Smoking among pregnant women in Cantabria (Spain): trend and determinants of smoking cessation
© Palma et al; licensee BioMed Central Ltd. 2007
Received: 18 May 2006
Accepted: 27 April 2007
Published: 27 April 2007
Cantabria (Spain) has one of the highest prevalence of smoking among women of the European Union. The objectives are to assess the trend of smoking during pregnancy in a five-year period and the determinants of smoking cessation during pregnancy in Cantabria.
A 1/6 random sample of all women delivering at the reference hospital of the region for the period 1998–2002 was drawn, 1559 women. Information was obtained from personal interview, clinical chart, and prenatal care records. In the analysis relative risks and 95% confidence intervals were estimated. Multivariable analysis was carried out using stepwise logistic regression.
Smoking prior to pregnancy decreased from 53.6% in 1998 to 39.4% in 2002. A decrease in smoking cessation among women smoking at the beginning of pregnancy was observed, from 37.3% in 1998 to 20.6% in 2002. The mean number of cigarettes/day (cig/d) before pregnancy remained constant, around 16 cig/d, whereas a slight trend to increase over time was seen, from 7.7 to 8.9 cig/d. In univariate analysis two variables favoured significantly smoking cessation, although they were not included in the stepwise logistic regression analysis, a higher education level and to be married. The logistic regression model included five significant predictors (also significant in univariate analysis): intensity of smoking, number of previous pregnancies, partner's smoking status, calendar year of study period (these four variables favoured smoking continuation), and adequate prenatal care (which increased smoking cessation).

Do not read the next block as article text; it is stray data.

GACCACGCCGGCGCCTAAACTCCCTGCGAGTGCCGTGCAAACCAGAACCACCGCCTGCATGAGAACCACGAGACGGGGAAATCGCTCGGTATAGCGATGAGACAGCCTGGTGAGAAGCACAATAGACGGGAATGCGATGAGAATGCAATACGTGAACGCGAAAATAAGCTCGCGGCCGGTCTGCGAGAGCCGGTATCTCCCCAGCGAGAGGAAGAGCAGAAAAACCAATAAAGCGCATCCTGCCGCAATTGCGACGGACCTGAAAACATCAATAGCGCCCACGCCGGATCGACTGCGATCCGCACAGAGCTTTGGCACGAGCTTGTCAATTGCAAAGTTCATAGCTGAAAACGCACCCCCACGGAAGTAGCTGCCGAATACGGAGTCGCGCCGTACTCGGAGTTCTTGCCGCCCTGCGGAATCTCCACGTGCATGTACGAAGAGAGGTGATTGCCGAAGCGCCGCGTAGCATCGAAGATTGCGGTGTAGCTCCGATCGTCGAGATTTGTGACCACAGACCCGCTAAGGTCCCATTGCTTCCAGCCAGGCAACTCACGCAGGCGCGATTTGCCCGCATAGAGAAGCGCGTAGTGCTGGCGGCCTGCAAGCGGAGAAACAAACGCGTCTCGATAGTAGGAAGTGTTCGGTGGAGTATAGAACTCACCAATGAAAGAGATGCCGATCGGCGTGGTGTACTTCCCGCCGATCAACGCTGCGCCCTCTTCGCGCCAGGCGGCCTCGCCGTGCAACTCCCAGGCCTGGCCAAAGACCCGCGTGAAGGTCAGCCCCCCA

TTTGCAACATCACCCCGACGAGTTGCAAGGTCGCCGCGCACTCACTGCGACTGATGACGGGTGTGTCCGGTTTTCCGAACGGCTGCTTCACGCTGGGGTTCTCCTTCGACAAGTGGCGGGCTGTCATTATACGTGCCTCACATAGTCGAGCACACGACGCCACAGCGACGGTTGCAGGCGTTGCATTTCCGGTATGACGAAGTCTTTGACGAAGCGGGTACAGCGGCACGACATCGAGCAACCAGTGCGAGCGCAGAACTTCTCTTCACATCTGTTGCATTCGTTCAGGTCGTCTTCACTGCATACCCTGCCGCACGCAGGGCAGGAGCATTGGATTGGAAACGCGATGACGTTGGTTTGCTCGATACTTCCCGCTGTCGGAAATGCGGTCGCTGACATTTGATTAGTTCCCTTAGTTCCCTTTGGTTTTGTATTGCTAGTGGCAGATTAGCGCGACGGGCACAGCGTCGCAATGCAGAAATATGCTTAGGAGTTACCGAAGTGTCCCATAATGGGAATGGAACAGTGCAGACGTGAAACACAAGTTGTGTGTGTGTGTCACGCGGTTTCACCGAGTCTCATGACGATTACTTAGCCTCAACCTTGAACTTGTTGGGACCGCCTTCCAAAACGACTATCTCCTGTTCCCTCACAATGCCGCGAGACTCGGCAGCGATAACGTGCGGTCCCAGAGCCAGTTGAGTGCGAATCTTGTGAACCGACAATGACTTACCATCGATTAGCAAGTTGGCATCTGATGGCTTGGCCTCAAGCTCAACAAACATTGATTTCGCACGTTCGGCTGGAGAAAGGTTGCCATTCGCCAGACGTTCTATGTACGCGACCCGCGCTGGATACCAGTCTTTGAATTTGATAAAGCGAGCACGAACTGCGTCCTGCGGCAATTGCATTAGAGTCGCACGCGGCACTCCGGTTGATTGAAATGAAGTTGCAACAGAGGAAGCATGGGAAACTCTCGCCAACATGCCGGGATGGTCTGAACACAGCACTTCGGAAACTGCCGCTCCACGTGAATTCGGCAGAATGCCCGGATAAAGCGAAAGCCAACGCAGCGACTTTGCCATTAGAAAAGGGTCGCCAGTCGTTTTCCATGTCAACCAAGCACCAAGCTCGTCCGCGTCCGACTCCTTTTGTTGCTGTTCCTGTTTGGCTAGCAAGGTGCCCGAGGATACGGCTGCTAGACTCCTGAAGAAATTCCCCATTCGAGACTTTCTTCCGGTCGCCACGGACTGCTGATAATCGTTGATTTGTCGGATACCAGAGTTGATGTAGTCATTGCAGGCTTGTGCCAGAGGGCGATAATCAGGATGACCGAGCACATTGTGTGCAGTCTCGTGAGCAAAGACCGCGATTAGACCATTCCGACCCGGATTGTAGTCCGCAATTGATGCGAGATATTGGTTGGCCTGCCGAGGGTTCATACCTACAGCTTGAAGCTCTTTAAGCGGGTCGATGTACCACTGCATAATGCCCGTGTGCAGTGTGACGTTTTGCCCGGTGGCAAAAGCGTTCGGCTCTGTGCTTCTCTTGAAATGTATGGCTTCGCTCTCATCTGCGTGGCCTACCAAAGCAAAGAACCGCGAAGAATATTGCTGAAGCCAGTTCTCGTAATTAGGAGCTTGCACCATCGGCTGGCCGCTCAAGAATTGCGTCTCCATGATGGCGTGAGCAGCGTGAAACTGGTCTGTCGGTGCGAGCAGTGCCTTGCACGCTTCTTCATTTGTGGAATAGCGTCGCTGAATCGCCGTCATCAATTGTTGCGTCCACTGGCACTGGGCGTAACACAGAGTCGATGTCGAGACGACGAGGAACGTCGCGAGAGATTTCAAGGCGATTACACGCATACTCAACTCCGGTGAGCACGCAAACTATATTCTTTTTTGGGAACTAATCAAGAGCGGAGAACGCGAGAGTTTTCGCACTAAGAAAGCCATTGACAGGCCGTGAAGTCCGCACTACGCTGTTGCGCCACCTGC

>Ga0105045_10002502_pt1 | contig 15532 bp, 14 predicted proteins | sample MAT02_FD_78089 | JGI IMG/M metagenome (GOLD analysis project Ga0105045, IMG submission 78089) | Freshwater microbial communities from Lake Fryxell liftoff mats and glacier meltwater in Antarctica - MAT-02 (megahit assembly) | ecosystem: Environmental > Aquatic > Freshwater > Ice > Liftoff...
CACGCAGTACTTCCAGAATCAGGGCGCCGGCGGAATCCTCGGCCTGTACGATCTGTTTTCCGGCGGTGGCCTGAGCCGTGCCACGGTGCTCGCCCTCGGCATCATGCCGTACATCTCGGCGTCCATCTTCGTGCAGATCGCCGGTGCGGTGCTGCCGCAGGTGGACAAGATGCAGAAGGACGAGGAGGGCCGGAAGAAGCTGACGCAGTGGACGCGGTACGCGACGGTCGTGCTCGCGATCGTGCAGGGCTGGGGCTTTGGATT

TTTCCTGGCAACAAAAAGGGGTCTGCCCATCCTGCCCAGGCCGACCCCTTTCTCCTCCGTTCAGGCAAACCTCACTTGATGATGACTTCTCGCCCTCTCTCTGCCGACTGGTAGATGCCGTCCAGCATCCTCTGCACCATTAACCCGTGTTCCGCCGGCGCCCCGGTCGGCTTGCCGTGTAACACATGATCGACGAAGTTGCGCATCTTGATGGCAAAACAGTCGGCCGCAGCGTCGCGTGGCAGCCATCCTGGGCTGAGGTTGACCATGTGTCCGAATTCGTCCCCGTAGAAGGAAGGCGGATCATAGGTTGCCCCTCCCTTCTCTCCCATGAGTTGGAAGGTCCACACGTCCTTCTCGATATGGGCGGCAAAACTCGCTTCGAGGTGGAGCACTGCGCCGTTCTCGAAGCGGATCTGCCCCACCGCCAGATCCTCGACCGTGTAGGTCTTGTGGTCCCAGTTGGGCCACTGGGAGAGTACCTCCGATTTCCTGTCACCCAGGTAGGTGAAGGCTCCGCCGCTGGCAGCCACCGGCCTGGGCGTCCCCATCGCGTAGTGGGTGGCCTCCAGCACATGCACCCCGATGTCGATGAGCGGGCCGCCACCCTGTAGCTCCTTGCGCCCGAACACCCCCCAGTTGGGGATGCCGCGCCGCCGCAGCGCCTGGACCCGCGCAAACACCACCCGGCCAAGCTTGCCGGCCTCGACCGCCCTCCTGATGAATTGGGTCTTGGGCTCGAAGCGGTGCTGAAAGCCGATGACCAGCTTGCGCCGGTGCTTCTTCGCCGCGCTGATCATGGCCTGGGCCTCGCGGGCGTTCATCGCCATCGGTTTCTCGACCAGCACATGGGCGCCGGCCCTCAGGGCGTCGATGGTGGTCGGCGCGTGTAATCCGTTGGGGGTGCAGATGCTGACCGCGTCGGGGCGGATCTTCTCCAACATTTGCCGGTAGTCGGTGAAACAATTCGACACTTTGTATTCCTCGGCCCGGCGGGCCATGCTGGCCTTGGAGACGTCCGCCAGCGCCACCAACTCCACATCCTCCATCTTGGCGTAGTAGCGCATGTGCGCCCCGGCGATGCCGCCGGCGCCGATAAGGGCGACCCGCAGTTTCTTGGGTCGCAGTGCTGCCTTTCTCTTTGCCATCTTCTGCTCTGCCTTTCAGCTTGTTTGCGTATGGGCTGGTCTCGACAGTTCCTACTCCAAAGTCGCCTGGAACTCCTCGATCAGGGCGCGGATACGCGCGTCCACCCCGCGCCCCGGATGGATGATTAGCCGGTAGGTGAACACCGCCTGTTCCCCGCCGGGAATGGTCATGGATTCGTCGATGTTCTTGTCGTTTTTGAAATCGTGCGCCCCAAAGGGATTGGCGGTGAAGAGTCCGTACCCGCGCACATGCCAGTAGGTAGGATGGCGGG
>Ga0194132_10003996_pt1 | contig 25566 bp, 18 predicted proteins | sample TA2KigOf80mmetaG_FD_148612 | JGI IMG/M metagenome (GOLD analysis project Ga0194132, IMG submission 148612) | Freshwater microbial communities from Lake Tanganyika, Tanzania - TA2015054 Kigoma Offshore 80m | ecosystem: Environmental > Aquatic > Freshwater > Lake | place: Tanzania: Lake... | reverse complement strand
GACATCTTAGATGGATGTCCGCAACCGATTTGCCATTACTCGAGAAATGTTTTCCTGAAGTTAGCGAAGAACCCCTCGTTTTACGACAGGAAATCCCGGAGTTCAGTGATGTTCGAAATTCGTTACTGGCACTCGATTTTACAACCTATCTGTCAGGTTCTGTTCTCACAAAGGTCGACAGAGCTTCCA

The frequency of smoking among pregnant women is very high in Cantabria. As smoking cessation rate has decreased over time, a change in prenatal care programme on smoking counseling is needed. Several determinants of smoking cessation, such as smoking before pregnancy and partner's smoking, should be also addressed by community programmes.
Cantabria, on the Cantabrian sea (northern Spain), has the highest frequency of smoking in Spanish women and one of the highest of the European Union, 35.6%, four points above the next area, the Basque region . This can imply a high prevalence of smoking during pregnancy in our region, although no data are available. Smoking cessation during pregnancy is strongly recommended because of the adverse effects of tobacco on the newborn [2, 3]. Reduction of smoking frequency among pregnant women has been reported in many countries [4–6], although the change during the last decade has been small in several areas . Nevertheless, some women continue smoking during pregnancy, despite counseling on stop smoking in prenatal care. The assessment of the determinants of smoking cessation can contribute to improve the efficacy of prenatal care programmes. The main objectives of this report are to analyse the evolution of smoking among pregnant women in a five-year period and to assess the determinants of smoking cessation in a European community.